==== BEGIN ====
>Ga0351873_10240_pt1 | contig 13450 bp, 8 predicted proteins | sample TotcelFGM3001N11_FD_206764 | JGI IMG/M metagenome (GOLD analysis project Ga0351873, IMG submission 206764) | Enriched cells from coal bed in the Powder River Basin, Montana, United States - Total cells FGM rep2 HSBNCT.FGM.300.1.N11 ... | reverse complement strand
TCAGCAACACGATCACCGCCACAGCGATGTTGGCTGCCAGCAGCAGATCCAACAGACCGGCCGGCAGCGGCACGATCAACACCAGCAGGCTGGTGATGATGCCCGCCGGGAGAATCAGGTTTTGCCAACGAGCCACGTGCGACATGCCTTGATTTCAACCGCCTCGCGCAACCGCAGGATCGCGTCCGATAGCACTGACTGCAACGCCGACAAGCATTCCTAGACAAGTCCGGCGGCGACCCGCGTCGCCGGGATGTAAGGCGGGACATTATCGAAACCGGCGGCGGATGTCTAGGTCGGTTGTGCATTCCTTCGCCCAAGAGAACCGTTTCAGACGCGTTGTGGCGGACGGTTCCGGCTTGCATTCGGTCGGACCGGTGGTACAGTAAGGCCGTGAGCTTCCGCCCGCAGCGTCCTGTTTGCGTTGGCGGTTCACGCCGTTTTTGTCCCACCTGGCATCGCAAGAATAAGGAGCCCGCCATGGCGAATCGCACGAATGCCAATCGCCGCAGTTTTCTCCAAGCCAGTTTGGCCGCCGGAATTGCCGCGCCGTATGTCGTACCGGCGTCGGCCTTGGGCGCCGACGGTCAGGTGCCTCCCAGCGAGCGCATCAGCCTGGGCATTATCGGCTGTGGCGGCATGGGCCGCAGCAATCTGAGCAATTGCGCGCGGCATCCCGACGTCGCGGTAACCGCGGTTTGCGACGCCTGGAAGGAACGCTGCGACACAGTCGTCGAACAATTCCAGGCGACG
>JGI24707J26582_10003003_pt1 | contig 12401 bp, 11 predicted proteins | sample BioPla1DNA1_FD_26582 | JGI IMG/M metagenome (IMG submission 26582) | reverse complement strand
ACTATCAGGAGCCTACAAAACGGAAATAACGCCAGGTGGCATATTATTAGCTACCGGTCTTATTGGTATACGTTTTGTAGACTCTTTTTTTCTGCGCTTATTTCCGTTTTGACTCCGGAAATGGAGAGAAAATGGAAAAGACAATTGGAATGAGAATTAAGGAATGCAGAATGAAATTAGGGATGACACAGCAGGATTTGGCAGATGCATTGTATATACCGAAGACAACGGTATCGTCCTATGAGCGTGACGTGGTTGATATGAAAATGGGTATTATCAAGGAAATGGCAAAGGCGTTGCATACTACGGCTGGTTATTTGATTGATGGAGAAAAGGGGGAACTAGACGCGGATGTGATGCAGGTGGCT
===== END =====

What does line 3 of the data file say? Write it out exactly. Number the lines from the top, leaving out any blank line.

>JGI24707J26582_10003003_pt1 | contig 12401 bp, 11 predicted proteins | sample BioPla1DNA1_FD_26582 | JGI IMG/M metagenome (IMG submission 26582) | reverse complement strand